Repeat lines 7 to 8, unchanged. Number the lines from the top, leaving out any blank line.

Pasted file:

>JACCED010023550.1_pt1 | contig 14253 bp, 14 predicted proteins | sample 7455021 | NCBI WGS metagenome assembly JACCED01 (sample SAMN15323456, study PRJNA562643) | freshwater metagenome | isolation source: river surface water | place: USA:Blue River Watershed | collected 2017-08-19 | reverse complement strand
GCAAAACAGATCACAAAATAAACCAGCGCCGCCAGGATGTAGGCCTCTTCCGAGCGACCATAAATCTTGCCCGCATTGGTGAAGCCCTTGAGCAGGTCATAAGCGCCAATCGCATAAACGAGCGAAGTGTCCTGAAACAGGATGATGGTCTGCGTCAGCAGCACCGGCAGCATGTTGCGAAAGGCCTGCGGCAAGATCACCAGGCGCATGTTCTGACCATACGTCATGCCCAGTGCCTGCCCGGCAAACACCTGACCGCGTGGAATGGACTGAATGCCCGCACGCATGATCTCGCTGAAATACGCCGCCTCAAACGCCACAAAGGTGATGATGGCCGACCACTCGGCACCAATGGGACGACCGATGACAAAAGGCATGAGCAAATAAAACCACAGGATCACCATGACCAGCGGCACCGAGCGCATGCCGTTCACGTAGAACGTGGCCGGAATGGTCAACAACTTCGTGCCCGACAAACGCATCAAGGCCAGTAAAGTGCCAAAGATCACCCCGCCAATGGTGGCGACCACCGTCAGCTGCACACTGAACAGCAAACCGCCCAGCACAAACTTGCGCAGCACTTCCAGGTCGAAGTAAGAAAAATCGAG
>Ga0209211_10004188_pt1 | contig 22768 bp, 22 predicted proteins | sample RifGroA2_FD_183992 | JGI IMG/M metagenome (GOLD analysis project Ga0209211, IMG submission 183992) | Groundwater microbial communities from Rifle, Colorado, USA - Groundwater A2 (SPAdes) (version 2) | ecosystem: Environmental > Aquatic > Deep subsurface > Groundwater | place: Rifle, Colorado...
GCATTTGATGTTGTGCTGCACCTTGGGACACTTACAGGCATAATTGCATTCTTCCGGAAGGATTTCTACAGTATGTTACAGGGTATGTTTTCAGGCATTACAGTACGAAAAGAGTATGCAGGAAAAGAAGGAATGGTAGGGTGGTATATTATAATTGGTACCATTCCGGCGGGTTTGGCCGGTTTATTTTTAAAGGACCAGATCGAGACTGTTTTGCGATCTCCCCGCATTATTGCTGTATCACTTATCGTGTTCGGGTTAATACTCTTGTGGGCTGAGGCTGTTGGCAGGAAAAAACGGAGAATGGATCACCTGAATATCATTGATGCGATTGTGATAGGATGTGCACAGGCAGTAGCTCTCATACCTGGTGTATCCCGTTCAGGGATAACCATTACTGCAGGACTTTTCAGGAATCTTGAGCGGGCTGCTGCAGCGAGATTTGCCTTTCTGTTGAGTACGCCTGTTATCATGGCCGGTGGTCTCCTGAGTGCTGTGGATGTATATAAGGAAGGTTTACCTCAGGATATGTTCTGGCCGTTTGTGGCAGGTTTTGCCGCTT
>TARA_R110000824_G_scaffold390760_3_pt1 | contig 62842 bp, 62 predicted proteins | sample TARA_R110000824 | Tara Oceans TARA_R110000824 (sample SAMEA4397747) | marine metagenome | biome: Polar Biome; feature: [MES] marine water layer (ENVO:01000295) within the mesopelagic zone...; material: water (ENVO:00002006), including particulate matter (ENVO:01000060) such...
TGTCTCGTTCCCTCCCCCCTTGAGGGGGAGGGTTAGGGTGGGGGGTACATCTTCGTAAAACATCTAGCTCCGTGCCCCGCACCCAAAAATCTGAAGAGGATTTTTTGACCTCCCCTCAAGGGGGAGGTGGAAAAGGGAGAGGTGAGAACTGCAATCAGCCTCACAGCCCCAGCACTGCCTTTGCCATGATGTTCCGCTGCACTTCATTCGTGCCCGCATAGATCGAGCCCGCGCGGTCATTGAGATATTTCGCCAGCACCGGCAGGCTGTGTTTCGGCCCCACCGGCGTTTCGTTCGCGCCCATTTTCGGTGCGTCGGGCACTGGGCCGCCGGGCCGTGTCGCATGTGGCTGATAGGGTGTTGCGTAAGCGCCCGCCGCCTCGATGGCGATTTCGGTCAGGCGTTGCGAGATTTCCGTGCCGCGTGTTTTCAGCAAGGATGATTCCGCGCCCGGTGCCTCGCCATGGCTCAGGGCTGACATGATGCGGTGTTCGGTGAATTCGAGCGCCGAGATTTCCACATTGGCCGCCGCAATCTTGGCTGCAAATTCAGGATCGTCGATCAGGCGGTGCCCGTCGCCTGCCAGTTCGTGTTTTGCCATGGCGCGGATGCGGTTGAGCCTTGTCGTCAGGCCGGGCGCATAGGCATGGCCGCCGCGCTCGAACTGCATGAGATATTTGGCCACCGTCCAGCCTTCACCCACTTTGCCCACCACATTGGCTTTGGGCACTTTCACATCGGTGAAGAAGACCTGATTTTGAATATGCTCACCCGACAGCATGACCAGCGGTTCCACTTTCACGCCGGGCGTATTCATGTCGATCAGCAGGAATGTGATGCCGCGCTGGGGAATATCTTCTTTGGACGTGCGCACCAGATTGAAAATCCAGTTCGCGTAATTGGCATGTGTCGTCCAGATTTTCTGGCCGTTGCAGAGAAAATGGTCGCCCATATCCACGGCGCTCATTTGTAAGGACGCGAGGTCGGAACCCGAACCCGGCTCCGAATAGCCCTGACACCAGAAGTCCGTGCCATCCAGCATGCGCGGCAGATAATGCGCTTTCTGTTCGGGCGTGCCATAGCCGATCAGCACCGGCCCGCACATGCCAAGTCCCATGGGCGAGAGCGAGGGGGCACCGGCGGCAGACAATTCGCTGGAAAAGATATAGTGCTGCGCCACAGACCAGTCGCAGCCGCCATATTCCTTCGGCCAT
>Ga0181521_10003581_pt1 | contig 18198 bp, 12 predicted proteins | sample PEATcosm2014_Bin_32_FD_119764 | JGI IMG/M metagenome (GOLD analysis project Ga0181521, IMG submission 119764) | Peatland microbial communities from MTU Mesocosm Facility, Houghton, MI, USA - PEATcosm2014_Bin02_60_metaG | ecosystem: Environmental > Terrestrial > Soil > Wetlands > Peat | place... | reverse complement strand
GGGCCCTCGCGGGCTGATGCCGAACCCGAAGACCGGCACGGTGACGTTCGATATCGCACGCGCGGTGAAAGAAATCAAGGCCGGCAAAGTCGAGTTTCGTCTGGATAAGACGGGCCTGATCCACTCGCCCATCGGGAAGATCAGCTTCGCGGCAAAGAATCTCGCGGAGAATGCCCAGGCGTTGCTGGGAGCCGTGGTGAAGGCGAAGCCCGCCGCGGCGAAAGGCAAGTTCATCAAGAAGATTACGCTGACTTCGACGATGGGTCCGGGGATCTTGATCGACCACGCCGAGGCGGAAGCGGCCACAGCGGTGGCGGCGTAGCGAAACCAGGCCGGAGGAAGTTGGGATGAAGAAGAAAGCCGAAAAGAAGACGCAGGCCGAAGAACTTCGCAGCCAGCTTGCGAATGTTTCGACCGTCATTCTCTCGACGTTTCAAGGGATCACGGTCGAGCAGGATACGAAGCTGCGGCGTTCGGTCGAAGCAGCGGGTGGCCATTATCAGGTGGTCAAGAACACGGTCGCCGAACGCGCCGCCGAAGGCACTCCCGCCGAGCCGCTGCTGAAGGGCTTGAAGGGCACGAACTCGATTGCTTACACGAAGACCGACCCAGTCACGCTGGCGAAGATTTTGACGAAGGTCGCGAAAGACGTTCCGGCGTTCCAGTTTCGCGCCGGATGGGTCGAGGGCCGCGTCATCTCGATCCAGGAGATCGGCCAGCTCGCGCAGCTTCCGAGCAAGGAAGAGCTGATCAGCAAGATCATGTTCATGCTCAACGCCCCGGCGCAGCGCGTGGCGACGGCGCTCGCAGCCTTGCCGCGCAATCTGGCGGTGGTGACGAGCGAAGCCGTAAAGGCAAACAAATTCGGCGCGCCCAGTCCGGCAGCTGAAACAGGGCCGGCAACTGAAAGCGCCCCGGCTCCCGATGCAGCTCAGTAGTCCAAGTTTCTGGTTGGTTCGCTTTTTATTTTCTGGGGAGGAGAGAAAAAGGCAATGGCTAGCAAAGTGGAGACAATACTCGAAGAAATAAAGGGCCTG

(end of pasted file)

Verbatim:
>Ga0181521_10003581_pt1 | contig 18198 bp, 12 predicted proteins | sample PEATcosm2014_Bin_32_FD_119764 | JGI IMG/M metagenome (GOLD analysis project Ga0181521, IMG submission 119764) | Peatland microbial communities from MTU Mesocosm Facility, Houghton, MI, USA - PEATcosm2014_Bin02_60_metaG | ecosystem: Environmental > Terrestrial > Soil > Wetlands > Peat | place... | reverse complement strand
GGGCCCTCGCGGGCTGATGCCGAACCCGAAGACCGGCACGGTGACGTTCGATATCGCACGCGCGGTGAAAGAAATCAAGGCCGGCAAAGTCGAGTTTCGTCTGGATAAGACGGGCCTGATCCACTCGCCCATCGGGAAGATCAGCTTCGCGGCAAAGAATCTCGCGGAGAATGCCCAGGCGTTGCTGGGAGCCGTGGTGAAGGCGAAGCCCGCCGCGGCGAAAGGCAAGTTCATCAAGAAGATTACGCTGACTTCGACGATGGGTCCGGGGATCTTGATCGACCACGCCGAGGCGGAAGCGGCCACAGCGGTGGCGGCGTAGCGAAACCAGGCCGGAGGAAGTTGGGATGAAGAAGAAAGCCGAAAAGAAGACGCAGGCCGAAGAACTTCGCAGCCAGCTTGCGAATGTTTCGACCGTCATTCTCTCGACGTTTCAAGGGATCACGGTCGAGCAGGATACGAAGCTGCGGCGTTCGGTCGAAGCAGCGGGTGGCCATTATCAGGTGGTCAAGAACACGGTCGCCGAACGCGCCGCCGAAGGCACTCCCGCCGAGCCGCTGCTGAAGGGCTTGAAGGGCACGAACTCGATTGCTTACACGAAGACCGACCCAGTCACGCTGGCGAAGATTTTGACGAAGGTCGCGAAAGACGTTCCGGCGTTCCAGTTTCGCGCCGGATGGGTCGAGGGCCGCGTCATCTCGATCCAGGAGATCGGCCAGCTCGCGCAGCTTCCGAGCAAGGAAGAGCTGATCAGCAAGATCATGTTCATGCTCAACGCCCCGGCGCAGCGCGTGGCGACGGCGCTCGCAGCCTTGCCGCGCAATCTGGCGGTGGTGACGAGCGAAGCCGTAAAGGCAAACAAATTCGGCGCGCCCAGTCCGGCAGCTGAAACAGGGCCGGCAACTGAAAGCGCCCCGGCTCCCGATGCAGCTCAGTAGTCCAAGTTTCTGGTTGGTTCGCTTTTTATTTTCTGGGGAGGAGAGAAAAAGGCAATGGCTAGCAAAGTGGAGACAATACTCGAAGAAATAAAGGGCCTG